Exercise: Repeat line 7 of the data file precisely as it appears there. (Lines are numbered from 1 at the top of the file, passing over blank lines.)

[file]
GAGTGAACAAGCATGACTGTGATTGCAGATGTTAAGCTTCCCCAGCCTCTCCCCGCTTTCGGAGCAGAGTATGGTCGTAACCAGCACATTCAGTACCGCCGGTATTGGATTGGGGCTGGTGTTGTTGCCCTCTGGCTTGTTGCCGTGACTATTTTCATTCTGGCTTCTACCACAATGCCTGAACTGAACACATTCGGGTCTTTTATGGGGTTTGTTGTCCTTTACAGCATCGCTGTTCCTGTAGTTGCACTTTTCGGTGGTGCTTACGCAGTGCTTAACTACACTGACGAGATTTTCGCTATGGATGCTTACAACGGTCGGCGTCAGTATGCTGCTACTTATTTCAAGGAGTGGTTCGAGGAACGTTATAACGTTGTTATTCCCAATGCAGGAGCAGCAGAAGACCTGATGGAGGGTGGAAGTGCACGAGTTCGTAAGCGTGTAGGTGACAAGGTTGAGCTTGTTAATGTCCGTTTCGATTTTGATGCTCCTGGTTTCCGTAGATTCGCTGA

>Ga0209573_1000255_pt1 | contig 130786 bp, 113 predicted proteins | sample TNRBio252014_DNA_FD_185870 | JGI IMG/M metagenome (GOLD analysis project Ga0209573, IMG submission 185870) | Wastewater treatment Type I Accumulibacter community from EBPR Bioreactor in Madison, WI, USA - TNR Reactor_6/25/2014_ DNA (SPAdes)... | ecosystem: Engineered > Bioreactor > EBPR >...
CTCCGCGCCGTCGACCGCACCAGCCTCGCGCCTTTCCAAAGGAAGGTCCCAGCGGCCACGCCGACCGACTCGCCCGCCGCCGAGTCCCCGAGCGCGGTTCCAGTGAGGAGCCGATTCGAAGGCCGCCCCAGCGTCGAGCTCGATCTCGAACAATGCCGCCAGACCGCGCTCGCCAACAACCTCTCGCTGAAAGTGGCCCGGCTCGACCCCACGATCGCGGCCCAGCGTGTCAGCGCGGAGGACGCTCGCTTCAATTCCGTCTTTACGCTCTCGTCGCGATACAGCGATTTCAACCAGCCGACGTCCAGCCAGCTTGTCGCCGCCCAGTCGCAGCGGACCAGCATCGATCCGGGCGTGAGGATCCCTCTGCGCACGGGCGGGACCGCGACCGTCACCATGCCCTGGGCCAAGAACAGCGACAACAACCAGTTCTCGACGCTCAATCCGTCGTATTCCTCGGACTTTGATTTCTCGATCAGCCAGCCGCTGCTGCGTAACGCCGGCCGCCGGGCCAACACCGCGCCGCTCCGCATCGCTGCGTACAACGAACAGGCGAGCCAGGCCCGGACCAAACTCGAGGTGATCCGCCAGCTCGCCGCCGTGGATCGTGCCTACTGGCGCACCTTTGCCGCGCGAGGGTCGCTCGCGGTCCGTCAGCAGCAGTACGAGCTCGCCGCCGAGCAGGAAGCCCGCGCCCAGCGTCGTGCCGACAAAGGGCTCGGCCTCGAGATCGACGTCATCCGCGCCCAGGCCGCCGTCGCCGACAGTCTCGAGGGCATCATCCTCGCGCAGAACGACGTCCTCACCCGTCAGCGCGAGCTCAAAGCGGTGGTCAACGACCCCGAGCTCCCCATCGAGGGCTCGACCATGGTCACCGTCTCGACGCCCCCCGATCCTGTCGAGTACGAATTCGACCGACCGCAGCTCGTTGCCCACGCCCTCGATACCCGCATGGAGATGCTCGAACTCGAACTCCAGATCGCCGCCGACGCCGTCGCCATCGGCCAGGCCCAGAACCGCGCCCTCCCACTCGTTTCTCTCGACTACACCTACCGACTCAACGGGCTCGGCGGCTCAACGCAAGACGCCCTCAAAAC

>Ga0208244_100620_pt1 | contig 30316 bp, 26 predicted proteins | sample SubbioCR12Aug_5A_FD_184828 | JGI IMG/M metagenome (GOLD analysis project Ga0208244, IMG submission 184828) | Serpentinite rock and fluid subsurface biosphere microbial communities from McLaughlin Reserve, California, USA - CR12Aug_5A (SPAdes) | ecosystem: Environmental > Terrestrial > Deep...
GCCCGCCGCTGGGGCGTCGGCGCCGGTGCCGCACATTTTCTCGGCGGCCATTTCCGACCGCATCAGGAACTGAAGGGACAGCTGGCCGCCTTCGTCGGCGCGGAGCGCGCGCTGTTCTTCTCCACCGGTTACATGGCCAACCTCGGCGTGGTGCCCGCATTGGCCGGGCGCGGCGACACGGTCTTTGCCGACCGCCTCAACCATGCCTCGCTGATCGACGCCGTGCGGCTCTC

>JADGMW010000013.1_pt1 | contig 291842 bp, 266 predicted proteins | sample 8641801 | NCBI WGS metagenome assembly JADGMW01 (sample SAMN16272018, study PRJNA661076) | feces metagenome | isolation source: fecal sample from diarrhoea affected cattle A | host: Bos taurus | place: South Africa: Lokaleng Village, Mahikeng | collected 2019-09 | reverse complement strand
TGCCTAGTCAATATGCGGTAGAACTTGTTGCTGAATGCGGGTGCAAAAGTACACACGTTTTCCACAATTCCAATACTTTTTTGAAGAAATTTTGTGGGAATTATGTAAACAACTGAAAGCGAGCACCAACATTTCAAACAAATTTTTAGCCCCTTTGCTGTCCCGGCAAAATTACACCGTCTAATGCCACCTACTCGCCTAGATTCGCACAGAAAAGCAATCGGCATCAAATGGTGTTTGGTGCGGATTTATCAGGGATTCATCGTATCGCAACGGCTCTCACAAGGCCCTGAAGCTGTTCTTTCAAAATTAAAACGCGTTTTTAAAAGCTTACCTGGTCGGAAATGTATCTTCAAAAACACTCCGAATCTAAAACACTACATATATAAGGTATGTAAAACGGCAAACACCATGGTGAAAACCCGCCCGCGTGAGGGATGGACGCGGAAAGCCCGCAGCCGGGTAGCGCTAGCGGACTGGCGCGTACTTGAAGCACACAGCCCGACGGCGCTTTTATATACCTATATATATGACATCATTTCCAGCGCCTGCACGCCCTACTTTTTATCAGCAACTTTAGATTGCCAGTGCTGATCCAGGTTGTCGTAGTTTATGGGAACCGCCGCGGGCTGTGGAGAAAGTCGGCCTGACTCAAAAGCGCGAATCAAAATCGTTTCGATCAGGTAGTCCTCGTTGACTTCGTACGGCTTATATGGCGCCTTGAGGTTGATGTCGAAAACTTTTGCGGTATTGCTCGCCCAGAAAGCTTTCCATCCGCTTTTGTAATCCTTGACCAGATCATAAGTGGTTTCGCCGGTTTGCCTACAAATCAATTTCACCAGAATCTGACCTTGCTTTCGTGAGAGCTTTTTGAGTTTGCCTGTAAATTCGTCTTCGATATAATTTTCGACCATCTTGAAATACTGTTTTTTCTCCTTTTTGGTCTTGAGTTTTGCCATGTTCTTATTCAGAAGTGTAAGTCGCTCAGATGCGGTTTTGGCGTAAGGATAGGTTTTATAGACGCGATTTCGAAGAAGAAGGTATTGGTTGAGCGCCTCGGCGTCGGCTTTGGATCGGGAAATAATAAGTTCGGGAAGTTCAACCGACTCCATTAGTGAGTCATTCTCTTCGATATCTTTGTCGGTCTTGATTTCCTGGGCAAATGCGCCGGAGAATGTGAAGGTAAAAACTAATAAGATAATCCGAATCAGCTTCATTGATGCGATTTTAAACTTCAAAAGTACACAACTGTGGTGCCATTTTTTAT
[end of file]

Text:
TGCCTAGTCAATATGCGGTAGAACTTGTTGCTGAATGCGGGTGCAAAAGTACACACGTTTTCCACAATTCCAATACTTTTTTGAAGAAATTTTGTGGGAATTATGTAAACAACTGAAAGCGAGCACCAACATTTCAAACAAATTTTTAGCCCCTTTGCTGTCCCGGCAAAATTACACCGTCTAATGCCACCTACTCGCCTAGATTCGCACAGAAAAGCAATCGGCATCAAATGGTGTTTGGTGCGGATTTATCAGGGATTCATCGTATCGCAACGGCTCTCACAAGGCCCTGAAGCTGTTCTTTCAAAATTAAAACGCGTTTTTAAAAGCTTACCTGGTCGGAAATGTATCTTCAAAAACACTCCGAATCTAAAACACTACATATATAAGGTATGTAAAACGGCAAACACCATGGTGAAAACCCGCCCGCGTGAGGGATGGACGCGGAAAGCCCGCAGCCGGGTAGCGCTAGCGGACTGGCGCGTACTTGAAGCACACAGCCCGACGGCGCTTTTATATACCTATATATATGACATCATTTCCAGCGCCTGCACGCCCTACTTTTTATCAGCAACTTTAGATTGCCAGTGCTGATCCAGGTTGTCGTAGTTTATGGGAACCGCCGCGGGCTGTGGAGAAAGTCGGCCTGACTCAAAAGCGCGAATCAAAATCGTTTCGATCAGGTAGTCCTCGTTGACTTCGTACGGCTTATATGGCGCCTTGAGGTTGATGTCGAAAACTTTTGCGGTATTGCTCGCCCAGAAAGCTTTCCATCCGCTTTTGTAATCCTTGACCAGATCATAAGTGGTTTCGCCGGTTTGCCTACAAATCAATTTCACCAGAATCTGACCTTGCTTTCGTGAGAGCTTTTTGAGTTTGCCTGTAAATTCGTCTTCGATATAATTTTCGACCATCTTGAAATACTGTTTTTTCTCCTTTTTGGTCTTGAGTTTTGCCATGTTCTTATTCAGAAGTGTAAGTCGCTCAGATGCGGTTTTGGCGTAAGGATAGGTTTTATAGACGCGATTTCGAAGAAGAAGGTATTGGTTGAGCGCCTCGGCGTCGGCTTTGGATCGGGAAATAATAAGTTCGGGAAGTTCAACCGACTCCATTAGTGAGTCATTCTCTTCGATATCTTTGTCGGTCTTGATTTCCTGGGCAAATGCGCCGGAGAATGTGAAGGTAAAAACTAATAAGATAATCCGAATCAGCTTCATTGATGCGATTTTAAACTTCAAAAGTACACAACTGTGGTGCCATTTTTTAT